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Stephen King is one of my favorite authors. I write for a horror publication – is that so hard to believe? His movies seem to be hit or miss, and that’s not the man’s fault. It’s always interesting to see how one person’s story is seen through another’s retelling. I loved his novella, The Mist. The film adaption, though? Could not stand it. On the other hand, I thought that the film version of Stand By Me (which was based on another novella, titled The Body) was ten times more enjoyable.

Never reading King’s original book, however, I thought that Misery would be a fun experiment for me. In almost every occasion, I’ve experienced King’s stories through text first and moving picture later. I wondered how it would be to watch something of his first, and then read it.

Well, I haven’t gotten around to reading Misery yet, but I think that’s understandable given that I just finished the movie last night. So, I can’t speak on how it compares to the book, but maybe I don’t need to. Film and literature are two completely different animals, and I treat them as such. In any case, I enjoyed Misery very much.

The plot of the film is pretty damn straightforward. An author, Paul Sheldon (James Caan) gets in a car wreck during a snowstorm and is rescued by his “biggest fan,” Annie Wilkes (Kathy Bates). She nurses him back to health, but there’s something a little off about her. In other words, she’s completely nuts. Wilkes forces Sheldon to write another sequel to his “Misery” novels when she reads the ending of the most recent one and decides that she doesn’t like it. The rest of the film follows an act of give and pull between the two as Sheldon attempts to survive Wilkes’ psychosis.

Caan and Bates both excel in their roles, and while at first I was expecting Bates to steal the show, I ended up completely enamored with James Caan’s portrayal of the writer. The man brings a lot of personality and humanity to the role; with Bates, well, she did the whole “crazy bitch” thing perfectly as well. I loved how obsessive and ridiculous the character was.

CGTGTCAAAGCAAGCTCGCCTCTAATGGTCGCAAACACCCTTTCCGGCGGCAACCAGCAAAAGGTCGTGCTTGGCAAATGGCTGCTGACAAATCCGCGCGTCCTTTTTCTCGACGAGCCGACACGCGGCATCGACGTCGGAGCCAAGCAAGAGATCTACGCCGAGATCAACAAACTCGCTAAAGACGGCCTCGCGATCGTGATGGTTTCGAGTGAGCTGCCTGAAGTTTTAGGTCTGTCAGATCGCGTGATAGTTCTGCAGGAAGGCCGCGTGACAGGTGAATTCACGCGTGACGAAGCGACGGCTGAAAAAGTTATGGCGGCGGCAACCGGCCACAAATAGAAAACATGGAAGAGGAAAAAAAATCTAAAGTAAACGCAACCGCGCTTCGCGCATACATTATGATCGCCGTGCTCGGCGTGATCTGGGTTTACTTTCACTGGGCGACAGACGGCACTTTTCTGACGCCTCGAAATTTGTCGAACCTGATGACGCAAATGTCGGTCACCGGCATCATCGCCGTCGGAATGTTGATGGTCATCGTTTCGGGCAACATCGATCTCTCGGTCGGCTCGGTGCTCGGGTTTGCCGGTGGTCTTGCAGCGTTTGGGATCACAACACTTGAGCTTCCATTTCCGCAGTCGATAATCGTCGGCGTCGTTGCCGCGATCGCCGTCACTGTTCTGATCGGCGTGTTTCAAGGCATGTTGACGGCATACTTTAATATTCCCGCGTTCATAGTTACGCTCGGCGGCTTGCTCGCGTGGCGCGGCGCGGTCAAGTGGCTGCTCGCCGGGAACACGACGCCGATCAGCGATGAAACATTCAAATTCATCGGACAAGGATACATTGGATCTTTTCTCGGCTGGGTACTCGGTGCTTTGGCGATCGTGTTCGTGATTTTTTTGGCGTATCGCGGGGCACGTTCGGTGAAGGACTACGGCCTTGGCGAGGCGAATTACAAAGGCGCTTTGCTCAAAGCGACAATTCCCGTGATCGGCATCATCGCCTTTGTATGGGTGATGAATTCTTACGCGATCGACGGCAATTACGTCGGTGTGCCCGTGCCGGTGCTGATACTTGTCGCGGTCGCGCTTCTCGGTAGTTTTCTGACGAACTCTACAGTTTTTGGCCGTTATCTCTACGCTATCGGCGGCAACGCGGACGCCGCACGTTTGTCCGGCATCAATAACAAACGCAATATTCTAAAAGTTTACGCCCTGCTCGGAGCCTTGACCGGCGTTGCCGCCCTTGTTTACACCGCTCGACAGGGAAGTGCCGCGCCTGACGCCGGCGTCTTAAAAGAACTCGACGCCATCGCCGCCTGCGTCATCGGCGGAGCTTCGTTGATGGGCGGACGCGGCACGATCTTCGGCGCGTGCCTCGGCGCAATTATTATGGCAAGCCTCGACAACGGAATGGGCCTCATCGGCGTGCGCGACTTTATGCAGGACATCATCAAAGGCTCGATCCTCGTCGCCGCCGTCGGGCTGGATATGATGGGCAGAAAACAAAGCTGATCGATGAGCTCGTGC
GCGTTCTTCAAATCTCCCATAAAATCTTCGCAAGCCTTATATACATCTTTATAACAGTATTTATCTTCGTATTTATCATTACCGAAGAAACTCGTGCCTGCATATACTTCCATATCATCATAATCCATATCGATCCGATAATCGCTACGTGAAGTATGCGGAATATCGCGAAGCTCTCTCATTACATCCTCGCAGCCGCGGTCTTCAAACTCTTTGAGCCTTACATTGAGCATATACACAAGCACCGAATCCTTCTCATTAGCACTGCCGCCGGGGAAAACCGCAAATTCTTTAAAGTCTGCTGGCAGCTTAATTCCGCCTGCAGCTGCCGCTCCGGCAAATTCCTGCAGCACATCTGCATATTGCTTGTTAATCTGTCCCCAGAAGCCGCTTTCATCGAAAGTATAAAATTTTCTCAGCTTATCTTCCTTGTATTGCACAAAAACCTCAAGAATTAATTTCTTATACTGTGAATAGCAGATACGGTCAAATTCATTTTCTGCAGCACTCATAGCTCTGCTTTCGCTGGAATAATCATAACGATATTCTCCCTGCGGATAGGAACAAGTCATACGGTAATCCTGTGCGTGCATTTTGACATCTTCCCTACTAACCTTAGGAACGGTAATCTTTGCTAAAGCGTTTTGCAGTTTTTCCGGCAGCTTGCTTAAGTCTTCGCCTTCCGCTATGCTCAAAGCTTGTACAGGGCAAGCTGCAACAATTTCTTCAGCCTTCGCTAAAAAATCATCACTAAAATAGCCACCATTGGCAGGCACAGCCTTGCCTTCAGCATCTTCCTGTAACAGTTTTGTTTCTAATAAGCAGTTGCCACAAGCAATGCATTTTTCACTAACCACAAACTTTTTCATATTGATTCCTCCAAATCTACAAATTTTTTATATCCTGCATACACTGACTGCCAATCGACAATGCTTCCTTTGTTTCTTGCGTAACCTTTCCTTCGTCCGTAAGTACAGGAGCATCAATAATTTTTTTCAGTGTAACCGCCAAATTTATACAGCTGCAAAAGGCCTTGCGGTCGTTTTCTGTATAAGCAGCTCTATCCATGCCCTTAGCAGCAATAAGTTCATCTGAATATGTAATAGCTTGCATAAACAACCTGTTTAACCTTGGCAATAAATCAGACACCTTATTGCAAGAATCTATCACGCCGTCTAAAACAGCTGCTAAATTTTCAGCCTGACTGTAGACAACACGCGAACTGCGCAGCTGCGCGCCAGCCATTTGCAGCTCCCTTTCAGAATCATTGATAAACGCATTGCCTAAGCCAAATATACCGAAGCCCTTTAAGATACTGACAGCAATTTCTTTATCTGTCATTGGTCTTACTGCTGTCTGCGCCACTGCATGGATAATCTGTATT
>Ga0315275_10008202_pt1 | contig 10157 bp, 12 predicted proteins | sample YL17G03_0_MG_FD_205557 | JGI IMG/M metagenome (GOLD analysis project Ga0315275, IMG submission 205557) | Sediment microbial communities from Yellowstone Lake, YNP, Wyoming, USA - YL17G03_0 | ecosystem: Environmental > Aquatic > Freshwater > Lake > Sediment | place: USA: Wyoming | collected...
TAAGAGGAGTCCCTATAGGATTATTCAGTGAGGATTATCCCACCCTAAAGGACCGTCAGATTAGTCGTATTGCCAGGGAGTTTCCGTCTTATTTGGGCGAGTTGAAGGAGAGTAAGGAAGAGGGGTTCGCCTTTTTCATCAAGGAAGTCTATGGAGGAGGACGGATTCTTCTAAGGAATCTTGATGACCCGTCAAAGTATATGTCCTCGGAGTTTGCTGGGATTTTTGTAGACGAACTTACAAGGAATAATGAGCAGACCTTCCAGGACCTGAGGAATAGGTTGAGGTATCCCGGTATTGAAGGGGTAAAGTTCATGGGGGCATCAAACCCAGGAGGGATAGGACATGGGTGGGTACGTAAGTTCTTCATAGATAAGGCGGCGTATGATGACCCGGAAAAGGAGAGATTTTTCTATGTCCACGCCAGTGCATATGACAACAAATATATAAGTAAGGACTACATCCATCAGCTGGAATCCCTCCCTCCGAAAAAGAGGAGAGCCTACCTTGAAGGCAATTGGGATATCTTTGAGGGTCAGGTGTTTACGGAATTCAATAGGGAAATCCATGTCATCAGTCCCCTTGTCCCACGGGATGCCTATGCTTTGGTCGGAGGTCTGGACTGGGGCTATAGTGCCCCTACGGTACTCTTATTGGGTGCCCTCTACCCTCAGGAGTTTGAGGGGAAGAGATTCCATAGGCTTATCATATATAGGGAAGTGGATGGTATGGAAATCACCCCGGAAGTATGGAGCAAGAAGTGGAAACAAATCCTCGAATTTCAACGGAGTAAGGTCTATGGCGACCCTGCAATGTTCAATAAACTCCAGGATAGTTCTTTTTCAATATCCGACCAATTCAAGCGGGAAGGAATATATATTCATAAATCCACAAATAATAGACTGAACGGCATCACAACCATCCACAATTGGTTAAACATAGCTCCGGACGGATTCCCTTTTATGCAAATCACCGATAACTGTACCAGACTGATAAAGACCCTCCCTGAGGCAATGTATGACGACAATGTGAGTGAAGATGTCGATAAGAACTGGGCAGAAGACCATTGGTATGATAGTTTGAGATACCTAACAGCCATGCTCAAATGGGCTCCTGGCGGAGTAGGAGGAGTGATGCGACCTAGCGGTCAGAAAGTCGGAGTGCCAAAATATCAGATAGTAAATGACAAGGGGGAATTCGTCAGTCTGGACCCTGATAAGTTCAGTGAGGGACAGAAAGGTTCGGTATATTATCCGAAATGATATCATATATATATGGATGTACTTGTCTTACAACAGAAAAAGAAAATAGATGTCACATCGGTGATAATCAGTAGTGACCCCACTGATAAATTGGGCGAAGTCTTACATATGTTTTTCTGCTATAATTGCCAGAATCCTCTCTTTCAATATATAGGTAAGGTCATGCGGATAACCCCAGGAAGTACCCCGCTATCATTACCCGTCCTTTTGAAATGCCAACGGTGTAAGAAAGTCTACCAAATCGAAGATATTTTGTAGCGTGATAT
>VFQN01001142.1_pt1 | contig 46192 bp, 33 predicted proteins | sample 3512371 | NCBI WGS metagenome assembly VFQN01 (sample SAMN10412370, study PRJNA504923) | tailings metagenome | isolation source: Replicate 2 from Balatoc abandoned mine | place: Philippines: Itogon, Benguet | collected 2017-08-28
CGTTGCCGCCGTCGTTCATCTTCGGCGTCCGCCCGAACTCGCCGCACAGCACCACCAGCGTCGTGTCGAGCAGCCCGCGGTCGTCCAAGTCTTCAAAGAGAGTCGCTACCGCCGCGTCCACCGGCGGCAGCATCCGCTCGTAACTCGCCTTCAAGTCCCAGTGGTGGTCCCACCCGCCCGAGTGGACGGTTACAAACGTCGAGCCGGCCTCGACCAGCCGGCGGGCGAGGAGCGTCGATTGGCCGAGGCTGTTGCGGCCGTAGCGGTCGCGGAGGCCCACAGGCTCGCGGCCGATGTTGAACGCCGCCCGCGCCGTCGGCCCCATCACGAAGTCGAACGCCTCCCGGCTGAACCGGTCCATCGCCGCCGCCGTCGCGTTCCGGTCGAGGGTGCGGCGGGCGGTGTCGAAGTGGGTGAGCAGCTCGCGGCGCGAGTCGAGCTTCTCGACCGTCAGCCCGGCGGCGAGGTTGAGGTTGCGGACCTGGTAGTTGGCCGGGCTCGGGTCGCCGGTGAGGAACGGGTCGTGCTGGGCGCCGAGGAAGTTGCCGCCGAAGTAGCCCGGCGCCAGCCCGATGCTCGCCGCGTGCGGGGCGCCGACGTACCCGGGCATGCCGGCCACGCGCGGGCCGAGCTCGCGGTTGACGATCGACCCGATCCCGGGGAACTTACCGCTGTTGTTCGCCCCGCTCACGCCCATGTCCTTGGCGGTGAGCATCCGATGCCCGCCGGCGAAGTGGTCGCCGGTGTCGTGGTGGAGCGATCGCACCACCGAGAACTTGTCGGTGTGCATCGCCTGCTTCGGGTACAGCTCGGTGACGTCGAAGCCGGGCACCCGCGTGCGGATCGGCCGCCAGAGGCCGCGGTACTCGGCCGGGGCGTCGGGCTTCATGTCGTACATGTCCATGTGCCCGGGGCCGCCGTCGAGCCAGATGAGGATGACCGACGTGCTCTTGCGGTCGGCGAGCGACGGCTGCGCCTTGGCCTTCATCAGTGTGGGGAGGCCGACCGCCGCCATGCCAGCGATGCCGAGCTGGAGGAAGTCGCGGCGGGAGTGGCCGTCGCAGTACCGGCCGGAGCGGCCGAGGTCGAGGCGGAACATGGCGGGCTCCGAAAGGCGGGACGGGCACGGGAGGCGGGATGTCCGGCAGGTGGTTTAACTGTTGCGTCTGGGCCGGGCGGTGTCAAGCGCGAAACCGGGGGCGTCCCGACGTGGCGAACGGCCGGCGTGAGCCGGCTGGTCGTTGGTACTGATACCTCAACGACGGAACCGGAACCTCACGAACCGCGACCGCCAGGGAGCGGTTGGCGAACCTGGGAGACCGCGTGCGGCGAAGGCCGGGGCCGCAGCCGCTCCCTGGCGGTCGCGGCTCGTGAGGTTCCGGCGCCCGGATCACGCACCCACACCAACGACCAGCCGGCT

But besides the two of them, my favorite part of the film would probably be the scenery. The snow gave a very pleasing backdrop to a sadistic situation, which made Sheldon’s situation all the more sinister. Wilkes is a monster, through and through. The beauty of her character (and the horror, for that matter) is how deceptive her sinister-ness is (I don’t think that’s a word – just go with it). She doesn’t look like anyone overtly threatening, and she certainly doesn’t sound it. Wilkes is very much the definition of a wolf in sheep’s clothing.

There were no big surprises for me to be found in Misery. If I could complain about one thing, it would be how straightforward the plot was. But then again, maybe that’s the beauty of the film. It’s such a simple premise. There could have realistically been one or two endings to the situation – Sheldon lives or Sheldon dies. While there was a degree of tension throughout, it never got to heart racing levels. Still, the strength of the characters in the film make for a highly enjoyable watch.

Misery is a horror film for those who don’t particularly enjoy horror films. It’s got great character acting and a steady, believable plot. The absence of anything too gory or violent besides one or two scenes will make it fine enough for anyone looking for a chill that won’t run unsettlingly deep.